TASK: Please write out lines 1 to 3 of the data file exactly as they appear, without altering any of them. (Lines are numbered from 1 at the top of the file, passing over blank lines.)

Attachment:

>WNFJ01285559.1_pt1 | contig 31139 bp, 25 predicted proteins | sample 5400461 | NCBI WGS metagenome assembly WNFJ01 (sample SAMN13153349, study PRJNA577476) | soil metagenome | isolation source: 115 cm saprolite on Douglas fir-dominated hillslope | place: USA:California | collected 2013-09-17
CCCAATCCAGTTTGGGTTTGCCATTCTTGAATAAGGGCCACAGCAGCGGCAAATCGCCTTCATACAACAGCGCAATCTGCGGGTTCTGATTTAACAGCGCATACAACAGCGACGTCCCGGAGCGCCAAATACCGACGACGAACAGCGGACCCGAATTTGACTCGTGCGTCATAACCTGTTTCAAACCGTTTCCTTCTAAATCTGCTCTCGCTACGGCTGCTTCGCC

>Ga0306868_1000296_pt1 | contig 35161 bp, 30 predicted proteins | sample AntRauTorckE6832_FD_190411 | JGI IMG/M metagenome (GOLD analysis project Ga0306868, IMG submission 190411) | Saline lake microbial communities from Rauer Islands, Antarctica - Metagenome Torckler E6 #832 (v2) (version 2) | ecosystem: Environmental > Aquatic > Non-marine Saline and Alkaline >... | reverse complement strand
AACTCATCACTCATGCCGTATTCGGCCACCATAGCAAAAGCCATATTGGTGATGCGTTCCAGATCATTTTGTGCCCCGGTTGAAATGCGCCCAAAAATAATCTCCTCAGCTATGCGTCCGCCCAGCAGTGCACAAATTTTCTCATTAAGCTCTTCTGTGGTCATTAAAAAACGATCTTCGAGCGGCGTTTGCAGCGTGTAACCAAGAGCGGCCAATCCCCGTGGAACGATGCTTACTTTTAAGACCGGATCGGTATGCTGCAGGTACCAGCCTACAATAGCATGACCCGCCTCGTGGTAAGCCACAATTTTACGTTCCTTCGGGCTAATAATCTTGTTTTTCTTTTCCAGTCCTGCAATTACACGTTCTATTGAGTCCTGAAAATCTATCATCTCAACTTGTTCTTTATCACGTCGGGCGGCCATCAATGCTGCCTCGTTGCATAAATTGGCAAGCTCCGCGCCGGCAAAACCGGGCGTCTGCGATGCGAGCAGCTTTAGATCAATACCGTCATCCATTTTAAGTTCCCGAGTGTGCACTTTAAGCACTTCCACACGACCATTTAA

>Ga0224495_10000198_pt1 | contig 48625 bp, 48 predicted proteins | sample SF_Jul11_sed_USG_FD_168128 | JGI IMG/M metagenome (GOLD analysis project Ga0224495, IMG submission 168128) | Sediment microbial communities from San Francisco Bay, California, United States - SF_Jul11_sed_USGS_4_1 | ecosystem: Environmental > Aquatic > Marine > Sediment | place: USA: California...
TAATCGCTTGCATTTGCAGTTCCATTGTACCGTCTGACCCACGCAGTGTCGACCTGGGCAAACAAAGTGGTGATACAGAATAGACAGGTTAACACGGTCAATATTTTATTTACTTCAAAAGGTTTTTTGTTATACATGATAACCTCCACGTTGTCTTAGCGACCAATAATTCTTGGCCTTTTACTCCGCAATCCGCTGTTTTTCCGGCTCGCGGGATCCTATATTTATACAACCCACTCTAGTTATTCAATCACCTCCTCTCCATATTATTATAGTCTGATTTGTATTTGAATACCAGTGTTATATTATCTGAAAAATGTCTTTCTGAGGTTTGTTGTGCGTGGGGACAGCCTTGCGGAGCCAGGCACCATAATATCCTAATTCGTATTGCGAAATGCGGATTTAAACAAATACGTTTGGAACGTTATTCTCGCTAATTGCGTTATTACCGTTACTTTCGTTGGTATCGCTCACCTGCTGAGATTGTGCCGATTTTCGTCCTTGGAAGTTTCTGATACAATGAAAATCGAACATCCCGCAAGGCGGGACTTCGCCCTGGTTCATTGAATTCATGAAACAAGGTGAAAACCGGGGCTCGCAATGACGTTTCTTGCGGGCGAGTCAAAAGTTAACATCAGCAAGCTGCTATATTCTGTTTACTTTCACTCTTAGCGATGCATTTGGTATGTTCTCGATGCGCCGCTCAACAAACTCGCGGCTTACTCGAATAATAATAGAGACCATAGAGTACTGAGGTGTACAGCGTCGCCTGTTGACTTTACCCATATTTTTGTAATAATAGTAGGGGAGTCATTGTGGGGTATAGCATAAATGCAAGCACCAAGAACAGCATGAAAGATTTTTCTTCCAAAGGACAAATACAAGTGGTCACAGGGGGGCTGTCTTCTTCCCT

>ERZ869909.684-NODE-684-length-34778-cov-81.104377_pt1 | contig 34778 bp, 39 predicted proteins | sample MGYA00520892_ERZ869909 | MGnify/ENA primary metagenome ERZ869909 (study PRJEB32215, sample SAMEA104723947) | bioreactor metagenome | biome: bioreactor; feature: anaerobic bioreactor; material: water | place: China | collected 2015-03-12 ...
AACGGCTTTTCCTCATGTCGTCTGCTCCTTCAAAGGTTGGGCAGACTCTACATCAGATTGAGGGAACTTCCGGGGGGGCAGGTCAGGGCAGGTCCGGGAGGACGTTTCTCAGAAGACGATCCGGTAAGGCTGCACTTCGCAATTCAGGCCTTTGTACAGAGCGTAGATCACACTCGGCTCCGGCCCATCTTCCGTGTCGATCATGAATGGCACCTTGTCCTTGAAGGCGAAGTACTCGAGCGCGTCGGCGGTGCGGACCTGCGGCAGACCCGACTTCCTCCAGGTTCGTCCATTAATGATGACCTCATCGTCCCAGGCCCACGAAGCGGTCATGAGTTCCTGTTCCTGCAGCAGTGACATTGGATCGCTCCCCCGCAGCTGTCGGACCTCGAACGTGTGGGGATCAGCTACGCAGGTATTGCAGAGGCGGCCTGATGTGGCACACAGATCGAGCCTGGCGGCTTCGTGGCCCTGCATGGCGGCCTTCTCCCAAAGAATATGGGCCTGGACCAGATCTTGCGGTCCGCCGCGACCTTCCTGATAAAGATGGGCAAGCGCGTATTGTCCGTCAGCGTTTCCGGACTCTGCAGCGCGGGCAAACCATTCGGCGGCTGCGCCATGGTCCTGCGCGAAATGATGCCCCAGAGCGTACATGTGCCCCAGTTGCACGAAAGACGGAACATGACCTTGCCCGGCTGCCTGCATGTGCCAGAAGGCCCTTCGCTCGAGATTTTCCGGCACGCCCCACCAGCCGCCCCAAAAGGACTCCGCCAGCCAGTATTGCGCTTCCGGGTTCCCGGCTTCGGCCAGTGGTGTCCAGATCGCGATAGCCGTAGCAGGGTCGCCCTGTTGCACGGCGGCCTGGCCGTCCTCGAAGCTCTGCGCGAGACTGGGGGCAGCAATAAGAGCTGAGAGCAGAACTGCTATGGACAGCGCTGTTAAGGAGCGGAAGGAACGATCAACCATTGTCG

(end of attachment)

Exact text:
>WNFJ01285559.1_pt1 | contig 31139 bp, 25 predicted proteins | sample 5400461 | NCBI WGS metagenome assembly WNFJ01 (sample SAMN13153349, study PRJNA577476) | soil metagenome | isolation source: 115 cm saprolite on Douglas fir-dominated hillslope | place: USA:California | collected 2013-09-17
CCCAATCCAGTTTGGGTTTGCCATTCTTGAATAAGGGCCACAGCAGCGGCAAATCGCCTTCATACAACAGCGCAATCTGCGGGTTCTGATTTAACAGCGCATACAACAGCGACGTCCCGGAGCGCCAAATACCGACGACGAACAGCGGACCCGAATTTGACTCGTGCGTCATAACCTGTTTCAAACCGTTTCCTTCTAAATCTGCTCTCGCTACGGCTGCTTCGCC

>Ga0306868_1000296_pt1 | contig 35161 bp, 30 predicted proteins | sample AntRauTorckE6832_FD_190411 | JGI IMG/M metagenome (GOLD analysis project Ga0306868, IMG submission 190411) | Saline lake microbial communities from Rauer Islands, Antarctica - Metagenome Torckler E6 #832 (v2) (version 2) | ecosystem: Environmental > Aquatic > Non-marine Saline and Alkaline >... | reverse complement strand